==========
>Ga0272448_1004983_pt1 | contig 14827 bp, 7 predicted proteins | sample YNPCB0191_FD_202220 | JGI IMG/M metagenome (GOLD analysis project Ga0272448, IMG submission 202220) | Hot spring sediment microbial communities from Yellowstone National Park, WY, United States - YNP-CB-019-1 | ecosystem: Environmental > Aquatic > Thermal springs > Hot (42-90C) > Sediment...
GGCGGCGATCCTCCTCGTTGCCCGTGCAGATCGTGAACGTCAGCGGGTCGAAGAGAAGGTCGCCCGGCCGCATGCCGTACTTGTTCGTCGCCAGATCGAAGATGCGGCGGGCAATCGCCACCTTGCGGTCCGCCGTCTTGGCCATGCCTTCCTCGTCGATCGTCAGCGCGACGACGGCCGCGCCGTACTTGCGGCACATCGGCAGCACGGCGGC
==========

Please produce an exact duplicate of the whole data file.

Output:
>Ga0272448_1004983_pt1 | contig 14827 bp, 7 predicted proteins | sample YNPCB0191_FD_202220 | JGI IMG/M metagenome (GOLD analysis project Ga0272448, IMG submission 202220) | Hot spring sediment microbial communities from Yellowstone National Park, WY, United States - YNP-CB-019-1 | ecosystem: Environmental > Aquatic > Thermal springs > Hot (42-90C) > Sediment...
GGCGGCGATCCTCCTCGTTGCCCGTGCAGATCGTGAACGTCAGCGGGTCGAAGAGAAGGTCGCCCGGCCGCATGCCGTACTTGTTCGTCGCCAGATCGAAGATGCGGCGGGCAATCGCCACCTTGCGGTCCGCCGTCTTGGCCATGCCTTCCTCGTCGATCGTCAGCGCGACGACGGCCGCGCCGTACTTGCGGCACATCGGCAGCACGGCGGC